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Surging corn costs creating jitters in beef prices

Corbitt Wall Published on 23 September 2010

corn_regularAs expected, September brought bearish pressure on feeder cattle markets with increased supplies of spring-born calves, but this year the arrival of fall was grizzlier than normal with corn prices surging. Early corn harvest yields and silage tonnage have been disappointing and fears that this year’s crop may fall well short of expectations had already surfaced before the USDA began significantly lowering their estimates on the Supply and Demand report issued Sept. 10.

 

Total production was lowered from 13.4 billion bushels to 13.2 billion, and average yields were lowered 2.5 bushels per acre to 162.5.  This news spurred the already inflating corn market and Midwestern grain farmers are now realistically looking for $5 per bushel right out of the field. Despite the widespread use of distiller’s by-products, good ol’ US No. 2 Yellow Corn is still a main ingredient in most feedlot rations and the feedstuff most responsible for major fluctuations in cost-of-gain.

Steer and heifer calves sold $5 to $10 per hundredweight lower for the month with fleshy or unweaned offerings additionally discounted. One exception may be noted for pee-wee lightweights weighing under 400 pounds, which were only marginally lower as buyers are demanding these types in order to keep their price per head down and keep their options open as most still expect tight supplies and a good market after the first of the year. Price spreads are widening on 500 to 700 pound calves as backgrounders become more particular as to kind, quality, and most importantly whether or not they have been weaned and/or had their respiratory vaccinations. Hot days and cool nights make for good sleeping weather, but they can be a nightmare for those trying to straighten-out new calf purchases that have incurred undue stress from shipping and a strange environment (not to mention missing their mothers). Additional calf buying interest was seen from Southern Plains winter wheat grazers, but not nearly enough to offset the increase in supplies as sellers scrambled to market calves before the lofty prices (left over from spring highs) totally eroded.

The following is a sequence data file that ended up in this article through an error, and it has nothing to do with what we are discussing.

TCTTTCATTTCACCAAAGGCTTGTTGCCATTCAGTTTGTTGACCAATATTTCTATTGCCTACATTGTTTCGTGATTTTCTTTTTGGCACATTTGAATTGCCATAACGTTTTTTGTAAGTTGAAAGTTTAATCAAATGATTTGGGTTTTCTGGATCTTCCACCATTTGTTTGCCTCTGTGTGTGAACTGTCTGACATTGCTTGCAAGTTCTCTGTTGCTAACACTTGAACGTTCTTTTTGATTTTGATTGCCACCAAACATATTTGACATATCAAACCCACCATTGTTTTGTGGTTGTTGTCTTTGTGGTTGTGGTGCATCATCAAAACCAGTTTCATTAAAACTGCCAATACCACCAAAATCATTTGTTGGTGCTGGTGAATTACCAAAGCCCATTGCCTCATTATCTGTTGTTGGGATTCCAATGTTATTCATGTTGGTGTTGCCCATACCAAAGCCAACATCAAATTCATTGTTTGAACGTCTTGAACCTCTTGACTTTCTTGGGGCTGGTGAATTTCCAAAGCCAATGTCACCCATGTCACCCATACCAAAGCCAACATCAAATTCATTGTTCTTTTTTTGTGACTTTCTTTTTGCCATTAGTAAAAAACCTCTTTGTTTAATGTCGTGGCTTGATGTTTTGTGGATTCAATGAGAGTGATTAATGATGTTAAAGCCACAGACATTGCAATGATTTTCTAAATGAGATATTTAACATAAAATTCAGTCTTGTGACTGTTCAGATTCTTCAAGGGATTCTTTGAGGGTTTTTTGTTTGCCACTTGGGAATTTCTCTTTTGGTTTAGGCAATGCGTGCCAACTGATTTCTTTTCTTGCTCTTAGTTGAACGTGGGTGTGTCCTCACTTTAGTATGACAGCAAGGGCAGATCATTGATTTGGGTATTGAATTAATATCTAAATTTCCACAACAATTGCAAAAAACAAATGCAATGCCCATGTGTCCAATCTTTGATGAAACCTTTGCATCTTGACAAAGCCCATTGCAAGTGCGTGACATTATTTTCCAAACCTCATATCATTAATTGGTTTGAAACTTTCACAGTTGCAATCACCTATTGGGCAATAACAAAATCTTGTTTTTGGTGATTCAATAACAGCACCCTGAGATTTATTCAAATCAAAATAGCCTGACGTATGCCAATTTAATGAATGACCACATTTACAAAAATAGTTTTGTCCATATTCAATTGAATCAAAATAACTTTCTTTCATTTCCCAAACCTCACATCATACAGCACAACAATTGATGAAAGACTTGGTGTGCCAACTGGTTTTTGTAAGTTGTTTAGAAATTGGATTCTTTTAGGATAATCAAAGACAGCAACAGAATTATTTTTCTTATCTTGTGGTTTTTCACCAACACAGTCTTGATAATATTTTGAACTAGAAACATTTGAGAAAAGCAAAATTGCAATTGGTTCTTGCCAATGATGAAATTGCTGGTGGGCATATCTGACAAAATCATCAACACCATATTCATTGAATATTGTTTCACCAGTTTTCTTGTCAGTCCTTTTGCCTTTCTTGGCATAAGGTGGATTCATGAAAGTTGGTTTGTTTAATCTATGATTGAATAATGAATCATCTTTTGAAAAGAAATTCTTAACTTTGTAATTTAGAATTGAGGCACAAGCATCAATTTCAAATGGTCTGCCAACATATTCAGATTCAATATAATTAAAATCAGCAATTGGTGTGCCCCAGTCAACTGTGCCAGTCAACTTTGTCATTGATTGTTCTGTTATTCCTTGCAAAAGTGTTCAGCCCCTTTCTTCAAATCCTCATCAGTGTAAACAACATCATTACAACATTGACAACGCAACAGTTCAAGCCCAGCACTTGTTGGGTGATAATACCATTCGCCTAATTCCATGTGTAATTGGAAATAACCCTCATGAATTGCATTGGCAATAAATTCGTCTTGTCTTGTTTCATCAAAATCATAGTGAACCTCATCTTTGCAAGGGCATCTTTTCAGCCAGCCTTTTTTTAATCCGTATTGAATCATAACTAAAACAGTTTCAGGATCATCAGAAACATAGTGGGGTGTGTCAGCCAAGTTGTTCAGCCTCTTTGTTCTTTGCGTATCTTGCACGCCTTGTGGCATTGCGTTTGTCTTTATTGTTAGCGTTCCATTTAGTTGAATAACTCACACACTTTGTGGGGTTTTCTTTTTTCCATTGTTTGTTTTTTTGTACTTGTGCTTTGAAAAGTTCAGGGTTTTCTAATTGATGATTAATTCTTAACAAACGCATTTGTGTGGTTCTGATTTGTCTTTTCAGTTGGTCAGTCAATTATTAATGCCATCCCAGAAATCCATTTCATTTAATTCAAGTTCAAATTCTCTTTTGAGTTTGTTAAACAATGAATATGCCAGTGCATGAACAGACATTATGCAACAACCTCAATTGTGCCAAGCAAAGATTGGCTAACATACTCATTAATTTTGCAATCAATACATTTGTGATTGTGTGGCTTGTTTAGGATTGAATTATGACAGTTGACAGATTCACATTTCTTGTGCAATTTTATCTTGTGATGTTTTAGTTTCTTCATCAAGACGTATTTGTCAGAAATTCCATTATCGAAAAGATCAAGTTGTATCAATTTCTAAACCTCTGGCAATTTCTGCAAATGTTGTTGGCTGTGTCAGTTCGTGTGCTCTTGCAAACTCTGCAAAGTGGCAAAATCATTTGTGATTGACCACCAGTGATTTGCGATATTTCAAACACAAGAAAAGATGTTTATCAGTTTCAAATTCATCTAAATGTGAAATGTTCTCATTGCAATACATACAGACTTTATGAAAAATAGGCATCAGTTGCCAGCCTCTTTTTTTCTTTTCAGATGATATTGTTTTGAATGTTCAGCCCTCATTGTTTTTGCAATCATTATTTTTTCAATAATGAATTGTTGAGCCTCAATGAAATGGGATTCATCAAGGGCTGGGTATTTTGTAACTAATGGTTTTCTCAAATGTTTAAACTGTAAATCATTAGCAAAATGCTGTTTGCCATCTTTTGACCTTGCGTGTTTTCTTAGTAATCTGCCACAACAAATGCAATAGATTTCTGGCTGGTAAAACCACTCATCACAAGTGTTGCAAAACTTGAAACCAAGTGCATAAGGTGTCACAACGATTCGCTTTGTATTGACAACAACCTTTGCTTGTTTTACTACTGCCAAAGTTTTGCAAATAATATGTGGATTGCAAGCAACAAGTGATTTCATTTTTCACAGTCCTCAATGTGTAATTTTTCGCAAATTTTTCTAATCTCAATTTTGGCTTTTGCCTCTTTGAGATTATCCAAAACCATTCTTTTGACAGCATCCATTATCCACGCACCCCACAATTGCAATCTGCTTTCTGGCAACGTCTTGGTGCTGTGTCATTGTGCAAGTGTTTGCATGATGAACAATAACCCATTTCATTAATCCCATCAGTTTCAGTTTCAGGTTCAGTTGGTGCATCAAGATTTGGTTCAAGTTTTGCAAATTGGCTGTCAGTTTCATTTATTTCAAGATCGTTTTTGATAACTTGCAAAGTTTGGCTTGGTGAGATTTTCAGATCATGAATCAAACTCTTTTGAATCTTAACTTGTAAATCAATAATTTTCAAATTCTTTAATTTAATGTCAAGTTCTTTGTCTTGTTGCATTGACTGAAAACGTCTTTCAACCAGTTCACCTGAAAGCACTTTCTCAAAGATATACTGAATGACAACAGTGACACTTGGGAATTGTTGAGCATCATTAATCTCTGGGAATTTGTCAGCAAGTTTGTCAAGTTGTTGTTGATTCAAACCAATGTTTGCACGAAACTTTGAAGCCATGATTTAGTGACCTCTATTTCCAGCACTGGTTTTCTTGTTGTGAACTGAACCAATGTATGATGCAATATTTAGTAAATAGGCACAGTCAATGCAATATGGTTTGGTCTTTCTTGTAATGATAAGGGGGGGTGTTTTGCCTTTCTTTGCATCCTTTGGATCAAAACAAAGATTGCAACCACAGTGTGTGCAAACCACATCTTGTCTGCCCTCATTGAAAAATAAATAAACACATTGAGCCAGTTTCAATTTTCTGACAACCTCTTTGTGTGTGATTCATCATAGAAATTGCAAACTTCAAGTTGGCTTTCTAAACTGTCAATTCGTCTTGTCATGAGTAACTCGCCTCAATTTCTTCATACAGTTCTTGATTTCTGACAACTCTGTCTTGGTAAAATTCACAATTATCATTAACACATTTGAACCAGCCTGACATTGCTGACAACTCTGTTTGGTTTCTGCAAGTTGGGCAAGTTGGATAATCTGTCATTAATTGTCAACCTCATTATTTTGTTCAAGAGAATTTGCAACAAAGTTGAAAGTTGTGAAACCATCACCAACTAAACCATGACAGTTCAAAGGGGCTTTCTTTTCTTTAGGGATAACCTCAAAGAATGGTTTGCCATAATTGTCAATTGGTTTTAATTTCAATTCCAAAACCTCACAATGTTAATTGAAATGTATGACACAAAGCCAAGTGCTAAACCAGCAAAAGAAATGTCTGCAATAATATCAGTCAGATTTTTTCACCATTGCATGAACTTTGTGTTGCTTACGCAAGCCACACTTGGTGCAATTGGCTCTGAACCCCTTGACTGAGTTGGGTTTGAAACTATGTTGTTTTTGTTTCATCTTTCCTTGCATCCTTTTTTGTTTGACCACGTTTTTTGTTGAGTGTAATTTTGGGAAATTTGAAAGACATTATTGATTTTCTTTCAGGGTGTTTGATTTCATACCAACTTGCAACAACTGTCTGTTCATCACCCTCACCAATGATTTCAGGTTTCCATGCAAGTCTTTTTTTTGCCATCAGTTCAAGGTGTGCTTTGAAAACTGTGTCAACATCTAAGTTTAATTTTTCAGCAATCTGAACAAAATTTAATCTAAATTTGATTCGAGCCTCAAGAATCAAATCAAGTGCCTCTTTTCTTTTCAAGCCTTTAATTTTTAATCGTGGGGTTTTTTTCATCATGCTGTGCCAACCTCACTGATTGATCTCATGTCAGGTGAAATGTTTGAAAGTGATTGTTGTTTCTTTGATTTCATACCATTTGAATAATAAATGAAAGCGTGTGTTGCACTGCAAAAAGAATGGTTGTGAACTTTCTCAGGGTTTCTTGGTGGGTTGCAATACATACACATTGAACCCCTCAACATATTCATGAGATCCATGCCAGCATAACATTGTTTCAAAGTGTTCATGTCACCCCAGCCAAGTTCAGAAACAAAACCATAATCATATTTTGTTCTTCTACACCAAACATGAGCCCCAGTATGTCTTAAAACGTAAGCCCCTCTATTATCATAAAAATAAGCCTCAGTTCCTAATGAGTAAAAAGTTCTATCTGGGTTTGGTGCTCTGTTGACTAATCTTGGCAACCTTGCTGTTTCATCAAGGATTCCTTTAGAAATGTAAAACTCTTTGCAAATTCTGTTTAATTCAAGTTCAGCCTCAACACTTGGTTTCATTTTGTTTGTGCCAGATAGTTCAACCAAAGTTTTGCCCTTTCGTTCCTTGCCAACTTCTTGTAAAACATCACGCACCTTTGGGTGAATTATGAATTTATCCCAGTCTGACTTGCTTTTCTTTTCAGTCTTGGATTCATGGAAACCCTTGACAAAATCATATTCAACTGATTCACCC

Yearling feeder prices actually peaked during the last full week of August when the fed cattle market jumped $5 to $7 per/cw. But, September saw feedlot replacements lose $4 to $7 in value with pressure from higher feedcosts and increased numbers. Weakness has prevailed, despite dwindling supplies of true yearlings as available offerings are overwhelmingly becoming calves. Vacant feedlot pen-space has been filled with deliveries of previously contracted country and video sales as 2.27 million head were placed on feed during August, a full 8 percent more than industry analysts had predicted. It’s not that we don’t have the feedyard infrastructure for today’s light numbers of feeder cattle, it’s just that most of the empty pens are in feedlots that are grown up in weeds with padlocks on the front gate. Yearlings are expected to hold their ground better than calves as their feed conversion rates are much better and health problems are usually minimal. But, the sheer numbers of calves hitting the market during the fall-run (some of them weighing well over 700 pounds) will most certainly weigh on the yearling prices.

The fed cattle market made it through September relatively unscathed compared to calves and yearlings. Direct slaughter cattle sales were mostly steady through the month, with prices wavering just under the resistant point of 100. Corn concerns are a thing of the past for showlist cattle and market-ready supplies are extremely tight. Export demand remains much improved over recent years and dressed beef values are respectable for this time of year. end_mark

Corbitt Wall is officer-in-charge and the Missouri federal-state supervisor at the USDA-Missouri Livestock and Grain Market News Service.

 

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